F39 Diagnostic Criteria

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Unspecified mood (affective) disorder

296.90 Mood disorders NOS

criteria. As an affective experience of sadness, it is common to all humans; as a symptom, it is present in several mental and physical illnesses and, as a syndrome, it is associated with specific mental and physical disorders.

The prototype of the syndromal entity of depressive disorders is the depressive episode (DE) in ICD-10 and the corresponding major depressive episode (MD) in DSM-IV. In both systems, it serves as the qualifying yardstick for all the other forms of depression.

Depressive Episode — Major Depression

As shown in Table 1.1, both DE and MD are specified according to their severity (mild, moderate, severe) and course (single or recurrent). Furthermore, both systems share two fundamental features for identifying depressive episodes: (a) a minimum number of typical and associated symptoms; (b) a minimum duration of symptoms of 2 weeks. In DSM-IV, but not in ICD-10, a third feature is added, that is the impairment in important areas of functioning.

The symptom criteria for the DE according to ICD-10 are listed in Table 1.2. The typical symptoms are depressed mood and lack of interest, pleasure and energy. The typical symptoms are combined with the additional ones in many patterns, each one of them determining the clinical picture of a depressive episode at the individual's level. Symptoms may not be stable during the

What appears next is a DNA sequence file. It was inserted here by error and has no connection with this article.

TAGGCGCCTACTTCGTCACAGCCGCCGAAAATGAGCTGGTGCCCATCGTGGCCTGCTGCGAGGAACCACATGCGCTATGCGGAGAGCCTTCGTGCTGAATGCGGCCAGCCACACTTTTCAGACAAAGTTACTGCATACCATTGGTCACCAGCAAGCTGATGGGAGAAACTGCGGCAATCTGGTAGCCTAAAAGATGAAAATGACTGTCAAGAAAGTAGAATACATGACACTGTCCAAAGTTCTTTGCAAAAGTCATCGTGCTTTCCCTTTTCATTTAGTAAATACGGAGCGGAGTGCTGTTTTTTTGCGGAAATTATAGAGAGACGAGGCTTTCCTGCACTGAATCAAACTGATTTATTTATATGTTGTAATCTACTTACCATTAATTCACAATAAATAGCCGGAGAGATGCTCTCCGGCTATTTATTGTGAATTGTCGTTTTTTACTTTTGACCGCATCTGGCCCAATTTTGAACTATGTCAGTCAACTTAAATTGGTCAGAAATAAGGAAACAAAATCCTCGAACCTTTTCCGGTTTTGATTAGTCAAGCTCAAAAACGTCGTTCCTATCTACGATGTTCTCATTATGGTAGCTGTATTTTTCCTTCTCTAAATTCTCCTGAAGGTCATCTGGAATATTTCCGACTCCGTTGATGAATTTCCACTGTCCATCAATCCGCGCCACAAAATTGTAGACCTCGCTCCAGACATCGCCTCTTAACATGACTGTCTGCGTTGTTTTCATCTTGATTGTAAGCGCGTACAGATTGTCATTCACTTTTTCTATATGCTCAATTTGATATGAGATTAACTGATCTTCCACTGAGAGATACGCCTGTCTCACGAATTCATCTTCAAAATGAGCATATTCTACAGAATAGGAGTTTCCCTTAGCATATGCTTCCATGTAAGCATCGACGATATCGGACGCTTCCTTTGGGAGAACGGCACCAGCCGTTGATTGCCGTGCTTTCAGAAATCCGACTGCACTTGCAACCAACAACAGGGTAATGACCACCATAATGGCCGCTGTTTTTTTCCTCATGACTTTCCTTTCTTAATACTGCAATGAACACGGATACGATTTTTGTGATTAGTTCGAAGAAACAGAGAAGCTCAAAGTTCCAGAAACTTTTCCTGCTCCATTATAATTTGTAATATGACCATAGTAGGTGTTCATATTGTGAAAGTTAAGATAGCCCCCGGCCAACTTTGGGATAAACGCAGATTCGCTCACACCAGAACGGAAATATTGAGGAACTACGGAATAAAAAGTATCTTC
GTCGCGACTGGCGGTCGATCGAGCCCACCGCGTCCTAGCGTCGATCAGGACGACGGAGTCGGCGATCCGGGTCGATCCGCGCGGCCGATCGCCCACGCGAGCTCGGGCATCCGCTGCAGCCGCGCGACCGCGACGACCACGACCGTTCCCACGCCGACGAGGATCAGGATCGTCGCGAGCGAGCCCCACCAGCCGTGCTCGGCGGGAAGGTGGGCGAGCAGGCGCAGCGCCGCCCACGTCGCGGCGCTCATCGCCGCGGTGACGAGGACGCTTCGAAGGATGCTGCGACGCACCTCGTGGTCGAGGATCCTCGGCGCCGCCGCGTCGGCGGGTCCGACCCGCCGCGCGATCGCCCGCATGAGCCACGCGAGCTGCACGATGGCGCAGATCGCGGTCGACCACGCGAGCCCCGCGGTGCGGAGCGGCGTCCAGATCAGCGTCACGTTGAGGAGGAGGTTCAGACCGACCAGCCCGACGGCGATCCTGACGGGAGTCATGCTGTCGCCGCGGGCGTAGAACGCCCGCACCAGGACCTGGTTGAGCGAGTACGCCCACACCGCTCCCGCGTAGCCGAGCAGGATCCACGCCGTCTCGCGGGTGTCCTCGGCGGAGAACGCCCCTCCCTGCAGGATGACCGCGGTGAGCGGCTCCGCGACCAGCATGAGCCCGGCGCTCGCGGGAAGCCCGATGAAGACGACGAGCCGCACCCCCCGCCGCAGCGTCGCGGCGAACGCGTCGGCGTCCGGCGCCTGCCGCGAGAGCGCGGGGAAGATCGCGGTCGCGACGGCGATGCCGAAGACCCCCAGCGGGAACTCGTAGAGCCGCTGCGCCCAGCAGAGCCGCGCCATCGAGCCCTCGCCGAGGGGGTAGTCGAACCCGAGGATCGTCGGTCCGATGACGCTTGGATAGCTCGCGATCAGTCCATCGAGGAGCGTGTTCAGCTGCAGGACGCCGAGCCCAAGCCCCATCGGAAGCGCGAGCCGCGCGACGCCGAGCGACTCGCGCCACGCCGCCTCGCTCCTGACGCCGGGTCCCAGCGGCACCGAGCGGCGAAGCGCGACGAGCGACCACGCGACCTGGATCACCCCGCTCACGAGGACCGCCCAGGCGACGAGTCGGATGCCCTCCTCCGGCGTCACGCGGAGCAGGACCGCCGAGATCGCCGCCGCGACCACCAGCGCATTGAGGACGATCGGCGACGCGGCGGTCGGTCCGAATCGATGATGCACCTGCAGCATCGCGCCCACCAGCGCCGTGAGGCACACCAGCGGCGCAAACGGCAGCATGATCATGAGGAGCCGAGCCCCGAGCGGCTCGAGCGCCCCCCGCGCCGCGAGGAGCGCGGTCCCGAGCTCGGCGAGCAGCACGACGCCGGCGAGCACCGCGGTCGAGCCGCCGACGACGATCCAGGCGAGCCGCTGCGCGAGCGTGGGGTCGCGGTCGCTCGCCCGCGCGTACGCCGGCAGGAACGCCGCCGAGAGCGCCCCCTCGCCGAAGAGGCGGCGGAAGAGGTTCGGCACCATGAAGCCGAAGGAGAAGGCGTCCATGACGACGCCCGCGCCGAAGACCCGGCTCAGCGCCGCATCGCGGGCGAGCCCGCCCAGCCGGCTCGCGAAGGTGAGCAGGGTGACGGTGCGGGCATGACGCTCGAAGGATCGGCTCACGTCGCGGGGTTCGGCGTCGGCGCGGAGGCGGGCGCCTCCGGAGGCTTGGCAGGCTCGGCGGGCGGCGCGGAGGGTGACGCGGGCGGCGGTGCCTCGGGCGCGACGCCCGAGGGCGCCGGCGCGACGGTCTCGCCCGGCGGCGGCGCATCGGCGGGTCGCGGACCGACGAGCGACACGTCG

Table 1.2 Depressive episode according to ICD-10 General criteria

• The depressive episode should last for at least 2 weeks

• No hypomanic or manic symptoms sufficient to meet the criteria for hypomanic or manic episode at any time in the individual's life

• Not attributable to psychoactive substance use or to any organic mental disorder Typical symptoms

• Depressed mood to a degree that is definitely abnormal for the individual, present for most of the day and almost every day, largely unresponsive to circumstances, and sustained for at least 2 weeks

• Loss of interest or pleasure in activities that are normally pleasurable

• Decreased energy or increased fatigability

Additional symptoms

• Loss of confidence or self-esteem

• Unreasonable feelings of self-reproach or excessive and inappropriate guilt

• Recurrent thoughts of death or suicide, or any suicidal behavior

• Complaints or evidence of diminished ability to think or concentrate, such as indecisiveness or vacillation

• Bleak and pessimistic views of the future

• Sleep disturbance of any type

• Change in appetite (decrease or increase) with corresponding weight change episode, and their change over time adds to the polymorphic presentation of each particular depressed patient.

There is no one single pathognomonic symptom that in itself would identify DE/MD depression and would allow its monothetic classification. However, the symptoms listed in Table 1.2 and described more extensively below, are considered as core symptoms which, if present in sufficient number and duration, provide for a reliable and valid diagnosis of DE/MD as a distinct psychopathological syndrome.

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